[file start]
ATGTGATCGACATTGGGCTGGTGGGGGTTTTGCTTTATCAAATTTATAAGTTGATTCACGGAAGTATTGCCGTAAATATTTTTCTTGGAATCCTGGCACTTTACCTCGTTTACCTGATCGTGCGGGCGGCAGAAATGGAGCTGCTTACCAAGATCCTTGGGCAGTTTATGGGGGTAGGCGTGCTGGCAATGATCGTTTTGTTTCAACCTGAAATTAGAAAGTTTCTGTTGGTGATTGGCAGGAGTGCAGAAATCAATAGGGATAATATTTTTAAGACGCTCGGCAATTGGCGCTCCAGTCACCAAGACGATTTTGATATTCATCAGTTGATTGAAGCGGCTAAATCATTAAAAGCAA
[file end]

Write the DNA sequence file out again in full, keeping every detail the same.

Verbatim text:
ATGTGATCGACATTGGGCTGGTGGGGGTTTTGCTTTATCAAATTTATAAGTTGATTCACGGAAGTATTGCCGTAAATATTTTTCTTGGAATCCTGGCACTTTACCTCGTTTACCTGATCGTGCGGGCGGCAGAAATGGAGCTGCTTACCAAGATCCTTGGGCAGTTTATGGGGGTAGGCGTGCTGGCAATGATCGTTTTGTTTCAACCTGAAATTAGAAAGTTTCTGTTGGTGATTGGCAGGAGTGCAGAAATCAATAGGGATAATATTTTTAAGACGCTCGGCAATTGGCGCTCCAGTCACCAAGACGATTTTGATATTCATCAGTTGATTGAAGCGGCTAAATCATTAAAAGCAA